#365daysofbiking Falling, down::
October 20th – I was very down today. At the moment I’m working hard, long hours and it caught up with me when everything I attempted failed, or had proven to need more stuff than I had to do it with: From DIY to bike repairs, the day was an utter failure.
I slipped out at dusk, and in a half-light Brownhills, unusually my mood did not improve at all.
The gorgeous avenue of trees on The Parade few locals seem to realise is there is as photogenic as it is every autumn, and the M6 Toll and Chasewater are always good for the photographic, darkness soul.
But today, rarely, cycling didn’t help.
#365daysofbiking For those about to rock:
September 30th – The water level at Chasewater has been dropping since late summer, due to the valves being left open allowing the reservoir to drain into the canal. The drop in water level I was told was necessary to facilitate one of the periodic dam inspections that are required here, but also to undertake some maintenance on the causeway the bisects the lake from Jeffrey’s Swag, by carrying the railway and main footway to the North Heath.
Where the embankment has been collapsing, large rocks are being laid to make up for the loss, and presumably to form a barrier for further damage.
It looks like a proper job, too – not like the piles of concrete posts that were used for this purpose in the early 70s.
#365daysofbiking Falling slowly
September 2nd -I’m under the impression that water is being released from Chasewater at the moment for a dam inspection; but usually the water in recent years has been low at the end of summer.
With the reservoir being kept so high these days generally, it seems to worry people when the level drops, but this was perfectly normal for years when I was younger.
It might not be great for the Watersport folks, but for lovers of the mini-beach at the north end of the dam it’s a real boon…
July 29th – Following all the brouhaha over the leak at Little Bloxwich and the dispute between the owners of Chasewater, Staffordshire County Council and the people who rely on it for water, the Canal and River Trust, it’s interesting to see the valves are open at Chasewater, resulting in waternflowing into a full canal and draining away via it’s overflows.
I guess they have their reasons, but it seems odd to be wasting the water at the moment, with conditions having been so dry. Perhaps they’re trying to keep up flow into the Ford Brook. The level of Chasewater itself is, of course, steadily falling now.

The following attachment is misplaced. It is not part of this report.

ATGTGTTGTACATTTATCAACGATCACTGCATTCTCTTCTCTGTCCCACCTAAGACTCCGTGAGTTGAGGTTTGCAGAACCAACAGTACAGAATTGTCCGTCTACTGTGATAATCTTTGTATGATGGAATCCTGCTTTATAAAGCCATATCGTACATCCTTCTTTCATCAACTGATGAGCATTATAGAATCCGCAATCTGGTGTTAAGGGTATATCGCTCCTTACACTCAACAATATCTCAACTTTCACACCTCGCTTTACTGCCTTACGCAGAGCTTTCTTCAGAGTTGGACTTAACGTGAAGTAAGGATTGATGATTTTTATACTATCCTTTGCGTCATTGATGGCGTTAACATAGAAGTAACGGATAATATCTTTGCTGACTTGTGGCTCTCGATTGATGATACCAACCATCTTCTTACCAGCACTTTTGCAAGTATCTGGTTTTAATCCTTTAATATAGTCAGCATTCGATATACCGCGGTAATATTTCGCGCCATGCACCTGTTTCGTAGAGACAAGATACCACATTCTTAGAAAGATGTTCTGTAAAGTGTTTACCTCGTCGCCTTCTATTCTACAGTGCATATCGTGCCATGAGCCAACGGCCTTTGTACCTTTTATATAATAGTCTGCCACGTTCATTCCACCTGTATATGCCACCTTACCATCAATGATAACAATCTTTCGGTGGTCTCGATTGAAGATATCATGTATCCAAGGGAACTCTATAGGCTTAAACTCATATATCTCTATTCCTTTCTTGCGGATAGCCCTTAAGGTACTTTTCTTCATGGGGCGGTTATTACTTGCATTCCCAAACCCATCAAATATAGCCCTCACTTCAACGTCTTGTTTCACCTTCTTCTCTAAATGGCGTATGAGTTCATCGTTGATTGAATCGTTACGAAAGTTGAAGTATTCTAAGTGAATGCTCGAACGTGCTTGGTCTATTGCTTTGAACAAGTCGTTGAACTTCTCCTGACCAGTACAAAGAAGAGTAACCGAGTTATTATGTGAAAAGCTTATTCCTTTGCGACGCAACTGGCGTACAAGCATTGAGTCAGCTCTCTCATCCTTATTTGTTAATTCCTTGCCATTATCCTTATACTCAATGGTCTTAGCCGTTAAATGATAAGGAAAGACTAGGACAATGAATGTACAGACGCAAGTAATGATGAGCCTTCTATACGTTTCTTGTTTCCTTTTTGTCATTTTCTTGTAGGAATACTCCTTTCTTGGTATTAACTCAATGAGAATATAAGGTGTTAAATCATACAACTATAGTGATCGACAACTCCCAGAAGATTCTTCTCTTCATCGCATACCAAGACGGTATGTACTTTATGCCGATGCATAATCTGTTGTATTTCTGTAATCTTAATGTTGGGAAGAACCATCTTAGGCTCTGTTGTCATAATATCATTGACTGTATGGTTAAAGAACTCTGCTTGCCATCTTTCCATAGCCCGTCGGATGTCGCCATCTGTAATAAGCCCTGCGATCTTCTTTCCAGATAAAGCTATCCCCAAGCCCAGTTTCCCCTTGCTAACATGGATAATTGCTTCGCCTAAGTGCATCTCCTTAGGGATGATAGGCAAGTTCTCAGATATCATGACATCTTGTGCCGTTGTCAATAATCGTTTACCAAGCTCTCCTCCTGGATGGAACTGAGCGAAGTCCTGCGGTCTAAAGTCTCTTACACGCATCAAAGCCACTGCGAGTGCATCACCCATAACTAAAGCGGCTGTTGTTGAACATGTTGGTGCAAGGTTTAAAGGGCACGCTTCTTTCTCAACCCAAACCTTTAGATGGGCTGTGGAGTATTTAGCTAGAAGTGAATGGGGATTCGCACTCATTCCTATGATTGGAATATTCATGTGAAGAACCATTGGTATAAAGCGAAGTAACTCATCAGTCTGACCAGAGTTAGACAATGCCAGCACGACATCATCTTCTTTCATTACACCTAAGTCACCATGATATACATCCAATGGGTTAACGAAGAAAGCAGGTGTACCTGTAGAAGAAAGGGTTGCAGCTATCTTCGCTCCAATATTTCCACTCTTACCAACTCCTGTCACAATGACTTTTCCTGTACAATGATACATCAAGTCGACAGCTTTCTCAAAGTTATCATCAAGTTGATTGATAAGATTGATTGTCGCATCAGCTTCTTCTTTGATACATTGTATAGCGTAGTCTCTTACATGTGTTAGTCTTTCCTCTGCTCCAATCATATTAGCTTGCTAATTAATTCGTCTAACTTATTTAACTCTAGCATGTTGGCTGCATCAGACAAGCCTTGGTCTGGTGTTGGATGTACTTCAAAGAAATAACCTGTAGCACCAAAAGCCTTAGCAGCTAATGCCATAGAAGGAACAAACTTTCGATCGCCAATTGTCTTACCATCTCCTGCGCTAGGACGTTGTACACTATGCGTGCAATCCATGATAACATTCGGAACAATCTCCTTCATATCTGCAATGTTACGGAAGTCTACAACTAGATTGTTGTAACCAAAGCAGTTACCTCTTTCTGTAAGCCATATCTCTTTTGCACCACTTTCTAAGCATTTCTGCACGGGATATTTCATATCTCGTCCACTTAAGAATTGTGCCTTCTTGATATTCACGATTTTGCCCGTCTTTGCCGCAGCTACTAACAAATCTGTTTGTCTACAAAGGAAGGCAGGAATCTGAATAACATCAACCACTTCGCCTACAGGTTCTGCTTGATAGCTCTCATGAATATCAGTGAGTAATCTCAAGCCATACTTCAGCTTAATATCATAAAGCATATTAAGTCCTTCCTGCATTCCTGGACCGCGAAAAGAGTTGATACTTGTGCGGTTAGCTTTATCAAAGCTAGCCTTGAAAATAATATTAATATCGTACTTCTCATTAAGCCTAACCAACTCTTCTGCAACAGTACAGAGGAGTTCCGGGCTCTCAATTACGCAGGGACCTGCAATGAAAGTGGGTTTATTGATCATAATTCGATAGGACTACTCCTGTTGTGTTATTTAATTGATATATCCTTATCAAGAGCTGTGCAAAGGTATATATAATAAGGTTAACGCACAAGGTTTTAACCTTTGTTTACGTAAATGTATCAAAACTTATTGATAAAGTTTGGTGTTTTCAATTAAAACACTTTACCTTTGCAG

Nice to watch and listen to the water though – very relaxing on a dull, cool wet afternoon.
June 28th – I had an early meeting in Droitwich, so cycled back home. I’ve always loved the stretch of canal up through Browmsgrove and Alvechurch to Birmingham, so many sights, although now, north of Kings Norton it’ a bike-commuter trunk route and one has to concentrate hard on other users, which prevents you taking in the best of it.
The way over the Wast Hills Tunnel is arduous but interesting, and I still love the Birmingham University Clock; such an elegant edifice.
In between, peaceful rural and urban waterway.
I’m curious about the growing fashion for jokey, not that funny, punny names for narrowboats. They seem to be allowed the same artistic license as hair salons and some of the worst city centre bars. Bewildering.
A great ride on a day much hotter than expected.
May 28th – It was a lovely ride to Staunton Harold and Melbourne, but the North East wind, a feature of most of. the last two weeks, was insistent and wearing, but did blow me home down the Trent Valley.
The reservoir itself is fascinating, and has much more character than nearby Forewmark, surrounded by denser woodland, and from the Calke end, where the old road disappears under the water, it feels magical and almost private.
Returning home through Repton along the Trent, I found a great bridleway near Ingleby, and the farmland just east of Battlestead Hillretains it’s magic, despite the impending quarrying there. Netherstowe and Lichfield by night are always a joy too.
Considering how poor the weather forecast for the bank holiday weekend was, and despite SUnday’s deadly storms, it din;t turn out too bad after all.